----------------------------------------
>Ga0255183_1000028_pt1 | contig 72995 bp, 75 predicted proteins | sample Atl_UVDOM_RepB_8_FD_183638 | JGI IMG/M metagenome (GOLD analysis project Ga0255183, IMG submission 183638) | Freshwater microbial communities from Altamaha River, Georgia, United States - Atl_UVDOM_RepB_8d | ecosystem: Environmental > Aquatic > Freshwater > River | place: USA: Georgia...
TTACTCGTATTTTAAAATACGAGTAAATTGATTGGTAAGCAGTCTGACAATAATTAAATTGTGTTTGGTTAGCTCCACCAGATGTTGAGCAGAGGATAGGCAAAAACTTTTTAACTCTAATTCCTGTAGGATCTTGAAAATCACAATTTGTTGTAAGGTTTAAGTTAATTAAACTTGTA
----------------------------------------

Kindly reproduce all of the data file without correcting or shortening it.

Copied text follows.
>Ga0255183_1000028_pt1 | contig 72995 bp, 75 predicted proteins | sample Atl_UVDOM_RepB_8_FD_183638 | JGI IMG/M metagenome (GOLD analysis project Ga0255183, IMG submission 183638) | Freshwater microbial communities from Altamaha River, Georgia, United States - Atl_UVDOM_RepB_8d | ecosystem: Environmental > Aquatic > Freshwater > River | place: USA: Georgia...
TTACTCGTATTTTAAAATACGAGTAAATTGATTGGTAAGCAGTCTGACAATAATTAAATTGTGTTTGGTTAGCTCCACCAGATGTTGAGCAGAGGATAGGCAAAAACTTTTTAACTCTAATTCCTGTAGGATCTTGAAAATCACAATTTGTTGTAAGGTTTAAGTTAATTAAACTTGTA